Woods Roach, Or Palmetto Bug, Is Native To Wakulla

woods roach
In the opinion of most homeowners, a dead roach is the only good roach. Despite some nasty proclivities, they do serve a purpose in the environment for breaking down waste materials.

By Les Harrison
Wakulla County Extension Director

There are some creatures which are chronically held in low regard by the public at large. These are the Rodney Dangerfields of nature which get no respect.

Sometimes it a long standing misperception of their place in the environment, sometimes it is another factor which causes the bad public relations. Either way, the mention of their identities results in an immediate negative response.

The roach is one of these creatures. There is nothing favorable about being compared to a roach, having roaches, or appearing roach-like. It is all bad.

Here in Wakulla County one of the native species is the woods roach, Eurycotis floridana. Commonly referred to as the palmettobug, this insect can reach almost two inches in length and an inch across its widest point.

Sometimes confused with another native roach species, cockroaches, the woods roach is usually encountered outside structures. Its primary food source is decaying plant matter, which is much more plentiful in the forest and fields.

This insect will settle into stable environments which offer the basics for its survival. Leaf litter in flowerbeds provide food, shelter and moisture needed for an expanding population of these flightless roaches.

In the forest they are often encountered around dead or dying trees. Cavities in logs and stumps, or loose bark, afford these roaches all the necessary inputs to sustain their growing families.

Woods roaches will live over a year, if they do not fall victim to a predator. They are most vulnerable during the nymph stages of development where their only defense is to run and hide.

Adults which are attacked or startled will engage in chemical warfare much like irritated skunks. They have the ability to spray an offensive substance at their adversary, giving them the time to escape to a protected site.

The defensive compound is produced in an abdominal gland of adults. It is effective against insect attackers, small animals and birds.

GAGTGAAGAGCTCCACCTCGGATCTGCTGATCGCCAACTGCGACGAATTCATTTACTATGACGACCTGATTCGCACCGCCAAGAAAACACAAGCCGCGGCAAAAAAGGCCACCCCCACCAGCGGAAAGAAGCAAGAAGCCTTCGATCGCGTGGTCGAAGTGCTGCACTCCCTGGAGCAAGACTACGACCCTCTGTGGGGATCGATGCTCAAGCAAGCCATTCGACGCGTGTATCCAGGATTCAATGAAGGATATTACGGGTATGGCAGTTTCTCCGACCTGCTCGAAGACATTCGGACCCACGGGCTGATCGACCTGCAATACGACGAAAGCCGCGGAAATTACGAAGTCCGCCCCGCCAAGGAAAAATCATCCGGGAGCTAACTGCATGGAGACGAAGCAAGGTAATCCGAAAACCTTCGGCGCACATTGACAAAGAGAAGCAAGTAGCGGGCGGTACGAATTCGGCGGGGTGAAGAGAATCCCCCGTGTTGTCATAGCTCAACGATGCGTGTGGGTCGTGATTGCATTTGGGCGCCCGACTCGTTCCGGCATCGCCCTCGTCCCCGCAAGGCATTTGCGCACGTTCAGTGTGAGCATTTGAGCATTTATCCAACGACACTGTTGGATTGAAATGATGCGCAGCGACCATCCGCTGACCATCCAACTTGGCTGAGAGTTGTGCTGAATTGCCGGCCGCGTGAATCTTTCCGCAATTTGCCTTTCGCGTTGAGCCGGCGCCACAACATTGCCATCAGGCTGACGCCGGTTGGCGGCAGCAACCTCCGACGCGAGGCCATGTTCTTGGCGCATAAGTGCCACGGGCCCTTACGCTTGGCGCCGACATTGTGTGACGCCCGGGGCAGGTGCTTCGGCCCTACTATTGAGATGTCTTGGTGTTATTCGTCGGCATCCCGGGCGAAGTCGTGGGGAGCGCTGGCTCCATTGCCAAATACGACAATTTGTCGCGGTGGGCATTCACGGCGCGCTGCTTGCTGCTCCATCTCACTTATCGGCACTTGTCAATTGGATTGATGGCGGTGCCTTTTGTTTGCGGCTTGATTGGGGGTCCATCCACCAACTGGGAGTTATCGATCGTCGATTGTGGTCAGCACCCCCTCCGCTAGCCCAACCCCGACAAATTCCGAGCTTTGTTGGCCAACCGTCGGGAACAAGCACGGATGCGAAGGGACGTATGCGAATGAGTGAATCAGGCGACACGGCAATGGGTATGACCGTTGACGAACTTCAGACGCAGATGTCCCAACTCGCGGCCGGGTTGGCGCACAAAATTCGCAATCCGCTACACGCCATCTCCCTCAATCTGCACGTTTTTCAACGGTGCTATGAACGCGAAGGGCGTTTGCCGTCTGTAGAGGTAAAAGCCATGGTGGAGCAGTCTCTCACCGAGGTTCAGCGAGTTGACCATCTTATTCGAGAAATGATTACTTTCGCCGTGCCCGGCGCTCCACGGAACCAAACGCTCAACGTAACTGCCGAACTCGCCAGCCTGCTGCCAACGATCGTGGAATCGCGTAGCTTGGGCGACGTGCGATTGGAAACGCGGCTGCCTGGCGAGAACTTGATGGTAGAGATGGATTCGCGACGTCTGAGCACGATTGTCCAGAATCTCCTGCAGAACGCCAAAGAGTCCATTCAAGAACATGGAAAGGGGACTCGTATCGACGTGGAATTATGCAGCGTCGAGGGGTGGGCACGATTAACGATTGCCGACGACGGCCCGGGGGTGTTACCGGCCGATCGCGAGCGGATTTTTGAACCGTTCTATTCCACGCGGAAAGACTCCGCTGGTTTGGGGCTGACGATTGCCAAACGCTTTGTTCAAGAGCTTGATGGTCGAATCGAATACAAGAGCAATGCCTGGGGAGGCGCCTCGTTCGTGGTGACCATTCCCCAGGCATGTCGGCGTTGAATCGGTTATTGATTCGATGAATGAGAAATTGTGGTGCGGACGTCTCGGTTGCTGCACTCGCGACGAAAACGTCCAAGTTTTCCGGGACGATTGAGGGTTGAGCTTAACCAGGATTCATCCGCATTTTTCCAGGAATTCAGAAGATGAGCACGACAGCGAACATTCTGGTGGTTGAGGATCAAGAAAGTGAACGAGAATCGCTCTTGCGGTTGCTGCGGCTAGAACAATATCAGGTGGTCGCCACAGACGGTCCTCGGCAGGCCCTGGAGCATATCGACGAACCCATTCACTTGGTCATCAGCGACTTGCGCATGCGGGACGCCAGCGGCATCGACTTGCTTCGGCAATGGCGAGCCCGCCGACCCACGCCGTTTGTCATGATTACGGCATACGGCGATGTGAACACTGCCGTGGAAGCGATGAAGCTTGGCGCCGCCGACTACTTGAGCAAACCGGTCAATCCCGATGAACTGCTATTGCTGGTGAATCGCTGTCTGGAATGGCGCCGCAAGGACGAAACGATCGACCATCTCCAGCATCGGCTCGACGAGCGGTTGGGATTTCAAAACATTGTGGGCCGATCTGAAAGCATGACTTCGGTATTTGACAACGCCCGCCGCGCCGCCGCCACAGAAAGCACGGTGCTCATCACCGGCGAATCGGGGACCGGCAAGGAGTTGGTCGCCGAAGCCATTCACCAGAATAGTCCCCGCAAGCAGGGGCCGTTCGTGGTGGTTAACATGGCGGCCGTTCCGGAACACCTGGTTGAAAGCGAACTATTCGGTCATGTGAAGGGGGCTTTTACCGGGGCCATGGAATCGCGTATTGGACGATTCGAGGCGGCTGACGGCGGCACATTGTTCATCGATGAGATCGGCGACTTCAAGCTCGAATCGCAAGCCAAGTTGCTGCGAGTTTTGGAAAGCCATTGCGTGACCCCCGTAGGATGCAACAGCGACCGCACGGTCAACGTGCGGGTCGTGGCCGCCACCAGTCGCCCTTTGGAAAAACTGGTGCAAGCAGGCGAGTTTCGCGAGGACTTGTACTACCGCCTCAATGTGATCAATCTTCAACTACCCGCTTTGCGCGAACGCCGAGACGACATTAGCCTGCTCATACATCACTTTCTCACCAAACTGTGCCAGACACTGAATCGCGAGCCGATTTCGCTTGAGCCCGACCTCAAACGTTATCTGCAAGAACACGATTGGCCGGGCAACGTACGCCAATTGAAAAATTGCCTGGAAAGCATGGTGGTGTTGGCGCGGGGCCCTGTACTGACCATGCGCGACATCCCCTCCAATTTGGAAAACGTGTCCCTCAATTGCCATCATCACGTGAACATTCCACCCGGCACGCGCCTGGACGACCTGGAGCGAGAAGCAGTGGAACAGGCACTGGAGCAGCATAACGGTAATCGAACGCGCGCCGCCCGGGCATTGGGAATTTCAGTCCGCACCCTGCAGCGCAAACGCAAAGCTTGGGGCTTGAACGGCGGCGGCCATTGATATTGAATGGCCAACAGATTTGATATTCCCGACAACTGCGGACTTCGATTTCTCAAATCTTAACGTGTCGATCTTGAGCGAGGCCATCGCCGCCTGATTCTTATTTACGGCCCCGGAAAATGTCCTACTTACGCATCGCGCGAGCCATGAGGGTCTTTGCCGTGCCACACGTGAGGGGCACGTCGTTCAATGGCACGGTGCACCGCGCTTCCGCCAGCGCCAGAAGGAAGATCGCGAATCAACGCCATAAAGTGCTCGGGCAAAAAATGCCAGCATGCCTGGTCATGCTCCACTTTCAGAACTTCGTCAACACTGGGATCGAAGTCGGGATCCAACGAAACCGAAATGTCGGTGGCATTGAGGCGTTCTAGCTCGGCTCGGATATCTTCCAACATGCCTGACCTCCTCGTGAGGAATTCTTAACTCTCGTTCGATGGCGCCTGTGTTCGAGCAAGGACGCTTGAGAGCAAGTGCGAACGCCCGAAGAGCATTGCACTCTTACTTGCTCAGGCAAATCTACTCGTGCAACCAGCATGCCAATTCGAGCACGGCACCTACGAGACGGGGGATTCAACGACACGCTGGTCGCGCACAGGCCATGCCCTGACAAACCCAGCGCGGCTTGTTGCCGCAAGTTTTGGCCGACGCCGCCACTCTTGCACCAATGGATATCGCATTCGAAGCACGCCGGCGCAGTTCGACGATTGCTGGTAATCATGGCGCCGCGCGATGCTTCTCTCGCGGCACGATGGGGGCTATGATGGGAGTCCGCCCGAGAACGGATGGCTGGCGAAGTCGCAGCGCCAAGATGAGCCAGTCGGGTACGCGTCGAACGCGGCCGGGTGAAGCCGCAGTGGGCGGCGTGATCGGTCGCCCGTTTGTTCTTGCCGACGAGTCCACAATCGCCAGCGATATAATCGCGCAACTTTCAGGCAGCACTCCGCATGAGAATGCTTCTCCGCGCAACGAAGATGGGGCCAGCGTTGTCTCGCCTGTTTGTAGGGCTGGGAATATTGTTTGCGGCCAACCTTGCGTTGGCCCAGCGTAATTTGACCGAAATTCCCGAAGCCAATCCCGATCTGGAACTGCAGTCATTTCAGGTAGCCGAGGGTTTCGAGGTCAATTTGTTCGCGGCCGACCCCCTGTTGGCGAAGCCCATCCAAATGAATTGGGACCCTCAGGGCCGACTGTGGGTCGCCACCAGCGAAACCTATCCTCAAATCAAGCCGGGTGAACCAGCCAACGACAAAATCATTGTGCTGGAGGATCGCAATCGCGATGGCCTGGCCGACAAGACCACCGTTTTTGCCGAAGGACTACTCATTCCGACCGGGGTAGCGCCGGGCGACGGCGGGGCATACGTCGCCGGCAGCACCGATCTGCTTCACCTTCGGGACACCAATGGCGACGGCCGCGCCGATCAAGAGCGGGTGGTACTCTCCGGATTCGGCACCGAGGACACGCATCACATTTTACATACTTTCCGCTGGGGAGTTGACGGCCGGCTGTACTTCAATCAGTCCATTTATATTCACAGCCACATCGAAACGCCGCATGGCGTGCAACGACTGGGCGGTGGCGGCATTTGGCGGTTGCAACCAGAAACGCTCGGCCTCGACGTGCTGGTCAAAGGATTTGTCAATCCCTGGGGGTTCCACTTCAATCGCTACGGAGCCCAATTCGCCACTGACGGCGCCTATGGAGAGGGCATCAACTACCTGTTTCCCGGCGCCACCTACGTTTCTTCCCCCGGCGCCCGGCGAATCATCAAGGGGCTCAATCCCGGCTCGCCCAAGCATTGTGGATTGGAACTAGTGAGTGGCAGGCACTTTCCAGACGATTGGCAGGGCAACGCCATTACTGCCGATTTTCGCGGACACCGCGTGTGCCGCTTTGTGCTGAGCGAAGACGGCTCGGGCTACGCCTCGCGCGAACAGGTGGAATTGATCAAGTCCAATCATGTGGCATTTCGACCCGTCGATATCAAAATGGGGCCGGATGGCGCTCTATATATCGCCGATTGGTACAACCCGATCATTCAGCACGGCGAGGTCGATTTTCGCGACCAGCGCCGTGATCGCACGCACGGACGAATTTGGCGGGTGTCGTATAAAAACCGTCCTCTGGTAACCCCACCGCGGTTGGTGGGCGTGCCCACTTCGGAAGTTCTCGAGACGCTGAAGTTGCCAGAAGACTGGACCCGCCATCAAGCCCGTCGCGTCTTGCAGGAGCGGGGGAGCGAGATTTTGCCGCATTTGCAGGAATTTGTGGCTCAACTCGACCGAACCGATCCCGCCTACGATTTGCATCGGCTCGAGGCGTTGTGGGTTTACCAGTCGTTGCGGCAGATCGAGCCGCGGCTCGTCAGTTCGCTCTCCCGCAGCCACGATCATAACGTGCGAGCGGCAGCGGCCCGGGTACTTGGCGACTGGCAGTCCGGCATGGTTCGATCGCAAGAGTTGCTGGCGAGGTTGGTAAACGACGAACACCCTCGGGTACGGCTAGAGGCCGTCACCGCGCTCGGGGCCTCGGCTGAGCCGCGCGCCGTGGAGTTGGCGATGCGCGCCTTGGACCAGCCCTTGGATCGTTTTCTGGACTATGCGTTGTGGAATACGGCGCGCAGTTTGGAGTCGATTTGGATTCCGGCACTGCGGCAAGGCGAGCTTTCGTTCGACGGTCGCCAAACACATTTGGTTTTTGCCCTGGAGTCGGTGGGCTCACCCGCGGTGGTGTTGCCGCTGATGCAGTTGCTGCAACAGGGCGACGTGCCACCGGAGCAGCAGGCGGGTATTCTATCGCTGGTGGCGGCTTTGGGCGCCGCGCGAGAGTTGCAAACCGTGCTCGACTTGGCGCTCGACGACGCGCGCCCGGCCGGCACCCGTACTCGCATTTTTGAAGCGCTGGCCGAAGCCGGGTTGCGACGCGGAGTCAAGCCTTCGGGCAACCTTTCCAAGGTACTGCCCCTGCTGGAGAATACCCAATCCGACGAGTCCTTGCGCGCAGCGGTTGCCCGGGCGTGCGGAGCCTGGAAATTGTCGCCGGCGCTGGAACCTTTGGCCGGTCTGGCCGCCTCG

This foul smelling oily secretion irritates skin and is harmful to sensitive tissues in eyes. It also serves as an alarm pheromone, especially to nymphs and females of this species.

It is true roaches will walk across anything in their path, all the while carrying bits and pieces of debris on their bodies’ underside. This residue of their travels falls at random and is a factor in their bad reputation for spreading filth and disease.

This noxious behavior is especially true of cockroaches, Periplaneta americana. Technically it is an invasive species which was thought to have been introduced in the 17th century and has spread across the country.

Cockroaches are usually found in and close by human habitation sites. Their primary food source is human waste and food byproducts.

Their nocturnal habit of exploring kitchens is the subject of nightmares. Scraps and crumbs provide the basis for their high rate of reproduction.

Turn on the lights and they hurriedly scurry for any crack or crevice. Strike at them with a newspaper or shoe, and they will quickly fly to a safe spot on the ceiling or wall.

Roaches actually serve a beneficial purpose in the overall environment by converting organic materials to compounds usable by plants. Woods roaches have the good graces to conduct business outside and out of human sight.



Posted: May 12, 2016

Category: Natural Resources, Wildlife
Tags: Bugs, Cockroach, Environment, Extension, Florida, Insects, Les Harrison, Natural Wakulla, Pest Management, Wakulla County, Woods Roach

Subscribe For More Great Content

IFAS Blogs Categories